India: Pakistan Increasing Support for Terrorism During Pandemic

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Pakistan has stepped up its support for cross-border terrorist factions while the world continues to fight the Chinese coronavirus, Indian officials asserted in a Monday statement to the United Nations General Assembly (UNGA).

Pakistan, an officially Islamic nation sandwiched between India and Afghanistan, has long been a haven for terrorists, garnering enmity from its neighbors.

Indian diplomat Ashish Sharma told the U.N. that “while the world has come to a standstill due to the pandemic, but Pakistan has only enhanced support to cross-border terrorism, taking advantage of the pandemic,” according to the Times of India.

Sharma focused his criticism on the rhetorical support for terrorism and anti-India statements coming from Pakistani leaders.

“Pakistan has resorted to unbridled hate speech trying to foment violence and intolerance in our country,” he asserted. “The hate speech by Pakistan is not merely directed towards one community in India, but also against organizations, individuals, and even against high ranking political leaders.”

Sharma further claimed that Pakistan was working to stir up sectarian strife within India, but that India’s “tradition of pluralism and co-existence” had thwarted the effort.

The governments of India and Pakistan have long jostled for control of Kashmir, a disputed region of the Himalayas at India’s northern extreme, since the British left the subcontinent in 1947 and the subsequent partition of the Raj between the two nations.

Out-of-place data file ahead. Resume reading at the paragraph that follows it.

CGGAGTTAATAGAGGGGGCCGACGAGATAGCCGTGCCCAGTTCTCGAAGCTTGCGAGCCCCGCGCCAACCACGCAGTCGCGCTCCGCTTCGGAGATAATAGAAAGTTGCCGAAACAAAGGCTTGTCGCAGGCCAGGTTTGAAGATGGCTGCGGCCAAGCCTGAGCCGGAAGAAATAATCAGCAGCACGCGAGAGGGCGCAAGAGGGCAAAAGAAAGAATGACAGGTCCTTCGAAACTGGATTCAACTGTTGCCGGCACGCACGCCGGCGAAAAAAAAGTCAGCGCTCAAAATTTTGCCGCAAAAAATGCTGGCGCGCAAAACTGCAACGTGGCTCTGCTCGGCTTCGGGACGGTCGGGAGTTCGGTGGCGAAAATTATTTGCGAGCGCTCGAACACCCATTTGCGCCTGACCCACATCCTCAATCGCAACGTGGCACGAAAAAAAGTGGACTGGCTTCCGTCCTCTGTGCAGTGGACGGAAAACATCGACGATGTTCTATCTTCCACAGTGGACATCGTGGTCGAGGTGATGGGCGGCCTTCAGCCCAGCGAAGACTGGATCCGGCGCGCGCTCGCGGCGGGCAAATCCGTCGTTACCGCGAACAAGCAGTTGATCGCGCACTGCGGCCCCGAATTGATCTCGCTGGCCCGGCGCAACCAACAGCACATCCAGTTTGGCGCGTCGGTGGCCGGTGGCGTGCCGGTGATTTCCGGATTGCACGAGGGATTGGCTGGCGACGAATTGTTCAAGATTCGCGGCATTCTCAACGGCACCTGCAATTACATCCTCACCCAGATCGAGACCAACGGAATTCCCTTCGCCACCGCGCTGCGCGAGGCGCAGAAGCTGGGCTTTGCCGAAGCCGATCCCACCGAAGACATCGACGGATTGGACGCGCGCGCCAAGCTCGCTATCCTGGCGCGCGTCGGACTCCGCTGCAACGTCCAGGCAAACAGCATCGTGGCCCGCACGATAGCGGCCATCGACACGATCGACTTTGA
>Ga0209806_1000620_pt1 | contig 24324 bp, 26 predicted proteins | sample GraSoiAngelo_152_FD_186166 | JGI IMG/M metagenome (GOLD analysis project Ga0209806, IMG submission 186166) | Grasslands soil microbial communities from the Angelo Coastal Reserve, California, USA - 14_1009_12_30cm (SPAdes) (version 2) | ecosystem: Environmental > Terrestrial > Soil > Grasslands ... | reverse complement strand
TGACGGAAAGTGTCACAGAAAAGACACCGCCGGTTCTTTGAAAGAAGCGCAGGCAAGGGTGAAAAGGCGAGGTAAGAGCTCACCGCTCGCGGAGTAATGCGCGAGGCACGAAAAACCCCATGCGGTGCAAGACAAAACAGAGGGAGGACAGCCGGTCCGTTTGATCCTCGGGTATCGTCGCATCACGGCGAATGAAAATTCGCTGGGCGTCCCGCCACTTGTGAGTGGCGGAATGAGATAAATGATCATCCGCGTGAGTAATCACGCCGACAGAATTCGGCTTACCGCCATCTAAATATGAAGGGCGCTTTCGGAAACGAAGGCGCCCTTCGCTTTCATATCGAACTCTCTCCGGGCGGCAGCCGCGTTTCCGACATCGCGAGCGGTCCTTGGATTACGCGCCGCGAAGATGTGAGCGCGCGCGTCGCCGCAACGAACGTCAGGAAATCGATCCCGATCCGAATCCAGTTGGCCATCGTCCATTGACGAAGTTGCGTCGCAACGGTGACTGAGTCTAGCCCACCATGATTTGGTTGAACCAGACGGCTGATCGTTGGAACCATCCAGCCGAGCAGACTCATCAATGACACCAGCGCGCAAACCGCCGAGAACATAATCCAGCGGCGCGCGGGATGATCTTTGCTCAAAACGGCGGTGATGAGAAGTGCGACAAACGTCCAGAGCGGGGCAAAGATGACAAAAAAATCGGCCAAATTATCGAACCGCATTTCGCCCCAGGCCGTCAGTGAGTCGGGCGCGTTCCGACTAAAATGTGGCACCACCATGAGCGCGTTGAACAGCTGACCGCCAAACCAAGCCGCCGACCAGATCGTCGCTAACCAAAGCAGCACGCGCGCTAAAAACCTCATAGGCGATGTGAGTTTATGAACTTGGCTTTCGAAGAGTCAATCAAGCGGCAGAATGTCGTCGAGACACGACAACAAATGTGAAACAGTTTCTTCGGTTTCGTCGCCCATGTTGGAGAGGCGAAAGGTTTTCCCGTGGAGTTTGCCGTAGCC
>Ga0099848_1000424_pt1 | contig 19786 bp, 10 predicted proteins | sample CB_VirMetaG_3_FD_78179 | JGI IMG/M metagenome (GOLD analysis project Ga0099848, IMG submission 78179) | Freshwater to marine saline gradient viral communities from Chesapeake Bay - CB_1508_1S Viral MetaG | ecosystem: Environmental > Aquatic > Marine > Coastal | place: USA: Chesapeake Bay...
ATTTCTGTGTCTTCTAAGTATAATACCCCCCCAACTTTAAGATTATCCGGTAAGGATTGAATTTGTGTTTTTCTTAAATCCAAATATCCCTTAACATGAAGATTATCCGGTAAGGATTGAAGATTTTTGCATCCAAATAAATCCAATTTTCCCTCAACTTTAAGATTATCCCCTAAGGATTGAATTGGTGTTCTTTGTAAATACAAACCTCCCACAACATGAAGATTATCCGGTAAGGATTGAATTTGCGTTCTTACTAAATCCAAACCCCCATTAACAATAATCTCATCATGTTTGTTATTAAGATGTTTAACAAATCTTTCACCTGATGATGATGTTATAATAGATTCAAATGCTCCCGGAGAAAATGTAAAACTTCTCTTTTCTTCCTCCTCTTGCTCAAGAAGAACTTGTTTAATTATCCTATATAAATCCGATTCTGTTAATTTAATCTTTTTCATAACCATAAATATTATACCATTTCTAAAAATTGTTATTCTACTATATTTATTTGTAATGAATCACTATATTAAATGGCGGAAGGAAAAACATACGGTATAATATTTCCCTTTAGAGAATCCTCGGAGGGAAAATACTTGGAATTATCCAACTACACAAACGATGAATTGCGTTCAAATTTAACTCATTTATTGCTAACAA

Following the British withdrawal, the Maharaja of Kashmir initially pursued a path of independence before opting to join India. The resultant conflict between India and Pakistan ended with the establishment of a ceasefire line, which has since functioned as a de facto border.

India and Pakistan both retain practical sovereignty over portions of Kashmir — along with China which governs the easternmost sliver — and the border issue has been a longstanding source of international concern.

In late September, Turkish Islamist President Recep Tayyip Erdogan weighed in on the matter, expressing support for the Pakistani position. Erdogan’s remarks outraged the Indian government but received a warm reception from Pakistani Prime Minister Imran Khan who thanked him for “raising his voice in support of the rights of the Kashmiri people”  in their “struggle for self-determination.”

Pakistan’s belligerence on the matter has only grown, while India continues to combat violent separatists in the region whom they claim receive support from Pakistan.

Aside from its troubles with India and Kashmir, Pakistan has been a haven for the Taliban – both its Afghan and Pakistani wings – which continue to traverse the Afghanistan border in their near twenty-year struggle against the Islamic Republic of Afghanistan and its ally, the United States.

The Afghan government is currently holding peace talks with the Taliban in Doha, Qatar, in hopes of ending the decades of violence. The Taliban, however, have reportedly staged a significant escalation of attacks on Afghan positions as the negotiations drag on.

Pakistan itself has not gone unscathed by the terrorist activity emanating from within its territory. In late October, a terrorist bombing devastated a madrassa, an Islamic seminary, in the northwestern city of Peshawar, killing at least eight and injuring over 100 more.

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